Tuxtla Guitierrez is the capital city of Chiapas. It is quite modern and has a wonderful zoo where you can actually roam about with many of the animals. ZOOMAT was founded by Doctor Miguel Alverez Tores to ensure the preservation of the native animals and plants enabling the local indigenious people access to thier heritage.
To get to the zoo it is easier to catch the Collectivo. This was an experience! The bus hurtles through narrow streets and stops suddenly for passengers at any time. In the mean time passengers, carring all sorts of goods and chattle, are packed in like sardines.
Leaving Tuxtla we climbed high into the mountains to San Christobal de la Casa. From there the road winds through lush mountains and valleys to Ocosingo and then onto Palenque. On the way there was evidence of the previous troubles in Chiapas with many signs and political posters warning this was Zapatista territory and you are under thier rules.
Local Transport - Chiapas
During the day Jules got an insect sting in her eye, for over eight hours it wept heavily and before gong to bed she took an anti-histamine. By the following morning it was puffed up like a balloon, she was a very sorry sight. Fortunately it went down very quickly the following day and all was well.
We were looking forward to camping again stopping at Maybells Campground, close to the ruins of Palenque. It was very dirty, full of a lot of drunken tourists and seemingly drugged out hippies. We stayed a few nights, to save some money, but it was quite an unsavoury experience.
Sugar Cane Hauler
Leaving the mountains of Chiapas behind the ride to Merida via Campeche was pleasant with long coastal roads. At the small town of Chable on the state boarder we crossed the toll bridge and found a small restaurant for lunch. We were a bit hesitant about eating there as it appeared empty and a little dirty, however when Grant is hungry, he must eat! So we ordered fish and a Milenesa and were greatly surprised by the quality of the food and the huge servings all for $US7.00! It was the best fish meal Grant had eaten in all of Mexico.
Upon arrival in bustling tropical Merida we found ourselves quite lost in the narrow streets around the Zocalo. Once again our street map (in our guide book) proved to be almost completely different to what is actually on offer. That is not quite true, because most Mexican towns are a maze of one way streets, so to get to where you want to be on the map you have to first work out which streets go in what direction. Oh so amusing!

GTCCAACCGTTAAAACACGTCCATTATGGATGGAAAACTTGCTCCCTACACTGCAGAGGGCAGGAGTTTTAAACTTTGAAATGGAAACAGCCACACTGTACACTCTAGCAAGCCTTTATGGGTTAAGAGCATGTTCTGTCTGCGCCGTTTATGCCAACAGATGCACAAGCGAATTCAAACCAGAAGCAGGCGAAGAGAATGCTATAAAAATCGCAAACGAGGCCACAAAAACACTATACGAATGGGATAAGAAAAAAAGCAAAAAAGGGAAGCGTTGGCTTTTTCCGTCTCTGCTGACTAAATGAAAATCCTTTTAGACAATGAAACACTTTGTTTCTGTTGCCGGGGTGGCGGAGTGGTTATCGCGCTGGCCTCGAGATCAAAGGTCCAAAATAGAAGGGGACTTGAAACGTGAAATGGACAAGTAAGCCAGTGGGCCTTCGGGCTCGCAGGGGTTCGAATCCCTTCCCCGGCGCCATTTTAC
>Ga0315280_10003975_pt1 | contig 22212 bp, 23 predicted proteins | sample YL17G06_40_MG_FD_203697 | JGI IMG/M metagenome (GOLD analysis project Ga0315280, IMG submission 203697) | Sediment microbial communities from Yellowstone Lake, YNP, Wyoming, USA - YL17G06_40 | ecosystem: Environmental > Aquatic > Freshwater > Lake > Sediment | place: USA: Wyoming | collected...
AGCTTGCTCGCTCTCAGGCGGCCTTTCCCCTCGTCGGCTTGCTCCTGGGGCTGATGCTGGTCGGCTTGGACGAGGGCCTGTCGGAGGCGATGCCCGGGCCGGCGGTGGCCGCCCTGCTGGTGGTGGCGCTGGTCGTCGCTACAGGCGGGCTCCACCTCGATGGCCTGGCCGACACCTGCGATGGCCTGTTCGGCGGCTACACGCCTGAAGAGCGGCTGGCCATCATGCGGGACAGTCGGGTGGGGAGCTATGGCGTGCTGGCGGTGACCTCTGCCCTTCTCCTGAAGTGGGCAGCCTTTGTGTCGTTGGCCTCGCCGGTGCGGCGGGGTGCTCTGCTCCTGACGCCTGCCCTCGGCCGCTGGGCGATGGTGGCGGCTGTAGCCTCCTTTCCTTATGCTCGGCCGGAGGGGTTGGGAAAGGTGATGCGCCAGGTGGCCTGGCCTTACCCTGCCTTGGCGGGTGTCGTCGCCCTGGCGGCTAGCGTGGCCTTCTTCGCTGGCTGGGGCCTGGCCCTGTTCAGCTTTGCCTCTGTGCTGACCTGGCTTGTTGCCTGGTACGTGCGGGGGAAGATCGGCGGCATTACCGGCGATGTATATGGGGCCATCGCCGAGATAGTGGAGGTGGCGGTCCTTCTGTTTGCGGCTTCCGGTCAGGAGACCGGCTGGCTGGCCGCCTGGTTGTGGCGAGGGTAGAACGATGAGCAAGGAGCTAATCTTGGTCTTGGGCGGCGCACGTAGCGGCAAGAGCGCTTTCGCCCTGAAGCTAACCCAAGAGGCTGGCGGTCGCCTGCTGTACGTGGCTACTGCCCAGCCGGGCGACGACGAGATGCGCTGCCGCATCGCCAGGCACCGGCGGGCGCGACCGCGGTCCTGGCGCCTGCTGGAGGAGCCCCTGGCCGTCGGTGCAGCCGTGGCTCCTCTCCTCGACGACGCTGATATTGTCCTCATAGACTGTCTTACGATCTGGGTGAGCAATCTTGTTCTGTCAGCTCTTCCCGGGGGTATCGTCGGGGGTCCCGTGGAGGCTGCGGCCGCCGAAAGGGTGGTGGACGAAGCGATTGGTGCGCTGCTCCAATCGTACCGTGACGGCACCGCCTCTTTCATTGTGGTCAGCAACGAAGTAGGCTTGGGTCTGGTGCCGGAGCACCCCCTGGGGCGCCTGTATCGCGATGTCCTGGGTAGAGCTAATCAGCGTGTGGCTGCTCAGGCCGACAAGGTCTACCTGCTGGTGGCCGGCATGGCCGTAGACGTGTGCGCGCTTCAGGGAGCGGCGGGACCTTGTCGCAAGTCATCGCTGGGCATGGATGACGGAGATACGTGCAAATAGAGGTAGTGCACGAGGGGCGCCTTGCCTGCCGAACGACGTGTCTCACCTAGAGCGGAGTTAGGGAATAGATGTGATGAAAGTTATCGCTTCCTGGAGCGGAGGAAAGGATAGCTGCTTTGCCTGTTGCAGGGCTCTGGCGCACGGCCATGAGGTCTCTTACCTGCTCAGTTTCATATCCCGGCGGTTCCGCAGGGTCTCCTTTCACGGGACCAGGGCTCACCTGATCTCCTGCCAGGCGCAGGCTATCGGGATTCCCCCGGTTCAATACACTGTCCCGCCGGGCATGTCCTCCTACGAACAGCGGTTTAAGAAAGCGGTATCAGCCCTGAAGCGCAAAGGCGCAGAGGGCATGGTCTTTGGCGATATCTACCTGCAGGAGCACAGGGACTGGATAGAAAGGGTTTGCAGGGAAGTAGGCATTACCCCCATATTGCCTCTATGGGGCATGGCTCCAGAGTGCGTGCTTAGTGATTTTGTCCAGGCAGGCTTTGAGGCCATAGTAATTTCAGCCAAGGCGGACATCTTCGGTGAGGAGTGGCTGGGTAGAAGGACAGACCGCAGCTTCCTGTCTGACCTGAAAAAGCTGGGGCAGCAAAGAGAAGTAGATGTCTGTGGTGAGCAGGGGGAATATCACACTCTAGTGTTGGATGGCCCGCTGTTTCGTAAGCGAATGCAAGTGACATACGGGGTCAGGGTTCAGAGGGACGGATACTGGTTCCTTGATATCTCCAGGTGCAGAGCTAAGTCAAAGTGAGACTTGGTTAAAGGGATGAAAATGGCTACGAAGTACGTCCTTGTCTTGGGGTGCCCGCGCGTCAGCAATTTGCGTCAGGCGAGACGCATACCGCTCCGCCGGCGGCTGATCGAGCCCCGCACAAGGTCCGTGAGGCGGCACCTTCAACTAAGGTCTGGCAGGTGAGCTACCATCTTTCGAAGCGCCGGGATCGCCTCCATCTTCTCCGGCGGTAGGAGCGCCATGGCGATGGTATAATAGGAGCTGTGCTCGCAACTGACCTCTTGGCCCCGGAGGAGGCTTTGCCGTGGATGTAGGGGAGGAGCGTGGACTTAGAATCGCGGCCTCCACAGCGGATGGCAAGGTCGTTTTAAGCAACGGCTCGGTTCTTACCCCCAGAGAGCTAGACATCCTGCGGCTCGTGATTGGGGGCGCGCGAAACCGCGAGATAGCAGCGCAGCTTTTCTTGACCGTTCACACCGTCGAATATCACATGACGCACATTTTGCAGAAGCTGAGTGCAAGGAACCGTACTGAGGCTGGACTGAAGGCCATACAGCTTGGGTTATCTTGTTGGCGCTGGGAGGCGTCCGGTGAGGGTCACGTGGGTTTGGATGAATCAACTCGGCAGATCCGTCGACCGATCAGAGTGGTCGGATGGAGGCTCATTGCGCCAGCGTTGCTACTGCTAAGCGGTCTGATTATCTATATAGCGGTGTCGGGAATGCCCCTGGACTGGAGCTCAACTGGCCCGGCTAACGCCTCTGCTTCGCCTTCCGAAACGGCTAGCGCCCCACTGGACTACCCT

Building in Central Plaza - Merida
We stopped to ask for directions only to be interviewed about our travels for a local radio station! In our broken Spanglish we managed to communicate our story, reving the engine of the bike, at the request of the interviewer, for artistic effect.
Merida is a lovely town though very busy Most of the cities population appear to spend their days crowding onto the narrow, hot one way streets, however, you can find solice in some of the many shaded parks.
We visited several museums, one being for modern art where we were treated to a free and delightful concert and the zocalo where dancers in thier white costumes performed.
After several days we headed off to Celestun to see the flamingos that were not in season! Oh well you get that! However the town was pleasant, but unfortunately inundated with flood waters from recent tropical storms. We found a cheap hotel with a million dollar view from our balconied room, situated right on the beach overlooking the Gulf of Mexico. That evening we had a huge feast of fish and chips whilst watching the sun set.
The Puuc region beckoned us where we found Muna and Santa Elena. Whilst in Muna Grant changed the front brake pads and bled the system and also changed a full set of sprockets and chain. We had put up with a clunking chain for over 10,000kms and it was very refreshing to ride the bike that felt new again.
Anna Maria runs the GL Hotel in Muna Centro. The rooms are very clean and spacious with Cable TV, fans or air con and offers safe parking for vehicles, all for $US15.00.
Santa Elena, 40kms from Muna, is another typical Yucatan small town with a massive Spanish church. This one is built on the foundations of an ancient Mayan pyramid with a facinating museum about the town and area. One of the most interesting exhibits is that of 4 mumified bodies of children exhumed from the floor of the church. They were discovered when maintenance on the flooring of the church was being undertaken.
Church - Santa Elena
Sacbe Bungalows offers camping and bungalows in a beautiful garden setting within walking distance of the town. Many Mayan sites are located near Santa Elena including Kabah where there is an enormous archway at the enterance to the sacbe (an ancient Mayan road or causeway) that ran to Uxmal (another Mayan City) and beyond.
Archway to the sacbe
On the steps of the Archway we were greeted by a beautiful iguana resting in the sun. He did not mind us being there and even posed for photos.
We spent several hours wandering the site and enjoying the solitude of this small rarely visited archeological site.
Statues - Kabah
Many of the towns in this area have enourmous Spanish Catholic churches which were often built from the building materials of ancient Mayan structures and were constructed by using thousands of Mayan slaves at the time of Spanish occupation.